TUCSON, Ariz. (August 2, 2017) — As the result of a leak discovered last week in the International Outfall Interceptor (IOI) near Nogales, Arizona, raw sewage is spilling into Potrero Creek. Water from Potrero Creek flows into the Santa Cruz River, one of Southern Arizona’s most important and threatened waterways. Arizona Gov. Doug Ducey declared a state of emergency, saying he was allocating state funds to help with repair management as the state’s congressional delegation urged the International Boundary and Water Commission (IBWC) to address the issue.
The contamination poses a public health risk, is a threat to Southern Arizona’s regional economy and drinking water, and could potentially roll back 10 years of progress the Sonoran Institute and partner organizations have made on restoring the environmental health of the Santa Cruz River.
The IOI, a cross-border pipeline, carries municipal and industrial wastewater to the Nogales International Wastewater Treatment Plant (NIWTP) in Nogales, Arizona, where wastewater from both sides of the border is treated. The pipeline has long needed repair, as this is not the first breach. If not properly repaired, this will not be the last breach given the serious drainage problems in Nogales, Sonora, that lead to erosion damage of border infrastructure.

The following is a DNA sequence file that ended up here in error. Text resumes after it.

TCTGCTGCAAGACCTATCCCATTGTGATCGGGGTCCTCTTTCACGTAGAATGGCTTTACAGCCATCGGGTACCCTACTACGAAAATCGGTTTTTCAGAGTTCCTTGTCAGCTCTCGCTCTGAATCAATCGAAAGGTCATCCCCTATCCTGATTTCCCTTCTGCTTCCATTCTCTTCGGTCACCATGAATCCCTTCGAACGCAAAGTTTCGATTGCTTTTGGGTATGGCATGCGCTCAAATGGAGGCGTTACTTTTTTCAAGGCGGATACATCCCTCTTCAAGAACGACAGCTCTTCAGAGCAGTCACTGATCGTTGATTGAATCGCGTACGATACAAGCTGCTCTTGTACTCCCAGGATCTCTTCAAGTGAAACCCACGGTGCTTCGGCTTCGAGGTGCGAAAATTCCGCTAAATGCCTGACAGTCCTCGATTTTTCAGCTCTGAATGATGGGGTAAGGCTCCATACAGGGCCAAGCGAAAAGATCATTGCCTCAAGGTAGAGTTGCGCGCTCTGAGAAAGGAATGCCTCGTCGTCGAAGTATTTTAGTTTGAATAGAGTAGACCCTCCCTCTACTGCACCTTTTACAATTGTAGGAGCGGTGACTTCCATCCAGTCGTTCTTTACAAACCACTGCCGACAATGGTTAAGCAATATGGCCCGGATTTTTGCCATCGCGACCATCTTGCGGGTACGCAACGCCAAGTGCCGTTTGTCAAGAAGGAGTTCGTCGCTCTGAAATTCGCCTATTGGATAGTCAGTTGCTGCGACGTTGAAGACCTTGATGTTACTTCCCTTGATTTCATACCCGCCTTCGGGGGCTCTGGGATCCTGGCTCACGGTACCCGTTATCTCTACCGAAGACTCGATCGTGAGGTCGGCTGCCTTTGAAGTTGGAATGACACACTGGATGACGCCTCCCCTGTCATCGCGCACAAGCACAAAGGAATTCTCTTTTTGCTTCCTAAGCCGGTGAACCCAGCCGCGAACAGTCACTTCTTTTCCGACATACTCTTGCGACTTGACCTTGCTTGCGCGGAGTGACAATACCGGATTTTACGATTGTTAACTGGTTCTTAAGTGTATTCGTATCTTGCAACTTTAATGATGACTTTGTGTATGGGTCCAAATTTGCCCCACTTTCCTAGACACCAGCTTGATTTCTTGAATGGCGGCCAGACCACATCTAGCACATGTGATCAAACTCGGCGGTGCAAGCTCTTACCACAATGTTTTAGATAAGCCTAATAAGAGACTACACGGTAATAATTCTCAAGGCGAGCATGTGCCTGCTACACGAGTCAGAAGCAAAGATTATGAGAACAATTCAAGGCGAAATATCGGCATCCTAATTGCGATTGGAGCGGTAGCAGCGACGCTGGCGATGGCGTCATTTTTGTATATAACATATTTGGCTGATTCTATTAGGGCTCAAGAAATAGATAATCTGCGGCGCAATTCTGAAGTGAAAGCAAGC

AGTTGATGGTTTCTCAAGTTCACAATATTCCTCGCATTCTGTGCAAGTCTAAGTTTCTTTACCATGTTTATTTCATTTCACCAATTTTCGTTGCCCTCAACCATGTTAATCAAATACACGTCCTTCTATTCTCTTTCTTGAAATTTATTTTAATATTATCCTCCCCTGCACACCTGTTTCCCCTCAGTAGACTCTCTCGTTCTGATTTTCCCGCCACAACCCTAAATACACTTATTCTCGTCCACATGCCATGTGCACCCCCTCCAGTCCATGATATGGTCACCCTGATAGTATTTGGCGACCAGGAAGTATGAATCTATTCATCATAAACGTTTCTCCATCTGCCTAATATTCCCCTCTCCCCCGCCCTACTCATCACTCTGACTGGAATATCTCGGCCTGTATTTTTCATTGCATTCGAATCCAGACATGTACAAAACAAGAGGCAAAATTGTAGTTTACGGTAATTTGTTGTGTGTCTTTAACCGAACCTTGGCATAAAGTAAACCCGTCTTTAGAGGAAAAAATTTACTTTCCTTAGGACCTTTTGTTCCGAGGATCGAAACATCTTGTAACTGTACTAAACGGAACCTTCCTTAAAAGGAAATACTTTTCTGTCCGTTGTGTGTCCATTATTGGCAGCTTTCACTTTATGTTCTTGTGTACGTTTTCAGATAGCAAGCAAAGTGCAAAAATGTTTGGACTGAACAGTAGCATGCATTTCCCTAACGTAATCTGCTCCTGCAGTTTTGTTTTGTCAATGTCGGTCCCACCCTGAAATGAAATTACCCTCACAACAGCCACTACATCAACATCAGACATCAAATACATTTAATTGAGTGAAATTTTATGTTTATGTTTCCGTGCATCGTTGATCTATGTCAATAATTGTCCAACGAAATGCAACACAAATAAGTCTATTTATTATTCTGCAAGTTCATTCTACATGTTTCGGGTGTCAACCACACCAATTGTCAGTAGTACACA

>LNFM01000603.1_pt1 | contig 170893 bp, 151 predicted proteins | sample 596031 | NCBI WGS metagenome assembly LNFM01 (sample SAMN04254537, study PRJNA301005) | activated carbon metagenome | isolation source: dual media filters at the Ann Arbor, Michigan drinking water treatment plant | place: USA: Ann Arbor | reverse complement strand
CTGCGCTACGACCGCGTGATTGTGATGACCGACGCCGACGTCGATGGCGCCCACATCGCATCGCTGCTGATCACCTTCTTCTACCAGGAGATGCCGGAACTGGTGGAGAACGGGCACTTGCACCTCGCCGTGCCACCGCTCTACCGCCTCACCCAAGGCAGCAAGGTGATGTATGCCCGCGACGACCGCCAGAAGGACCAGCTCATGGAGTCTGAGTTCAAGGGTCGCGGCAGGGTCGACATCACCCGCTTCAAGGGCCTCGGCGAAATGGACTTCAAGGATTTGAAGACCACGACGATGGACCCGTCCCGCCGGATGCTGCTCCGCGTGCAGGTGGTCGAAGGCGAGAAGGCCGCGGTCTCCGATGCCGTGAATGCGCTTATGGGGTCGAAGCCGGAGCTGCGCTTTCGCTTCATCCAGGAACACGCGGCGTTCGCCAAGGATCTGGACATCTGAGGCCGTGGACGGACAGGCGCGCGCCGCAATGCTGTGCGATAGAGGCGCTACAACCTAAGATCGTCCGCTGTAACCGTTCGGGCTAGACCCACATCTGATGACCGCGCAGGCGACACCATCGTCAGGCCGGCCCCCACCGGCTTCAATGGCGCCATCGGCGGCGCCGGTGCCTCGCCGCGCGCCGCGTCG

In the short term, the flow of raw sewage into Potrero Creek must be stopped as quickly as possible to minimize any immediate impacts to public health and the health of the river. However, the overall health of the Santa Cruz River, a critical binational resource that serves as the backbone of this region’s economy, supplies water to communities in Mexico and the United States, and provides vital wildlife habitat, depends on a long-term solution. This long-term solution requires binational collaboration.
The Sonoran Institute calls on the IBWC, Comisión Internacional de Límites y Aguas (CILA), and state and local governments in both Arizona and Sonora to immediately engage in binational collaboration to holistically address watershed health. Addressing drainage problems and replacing the aging infrastructure of the IOI is a necessary first step.
Claire Zugmeyer, Sonoran Institute
(520) 290-0828 x 1143, email@example.com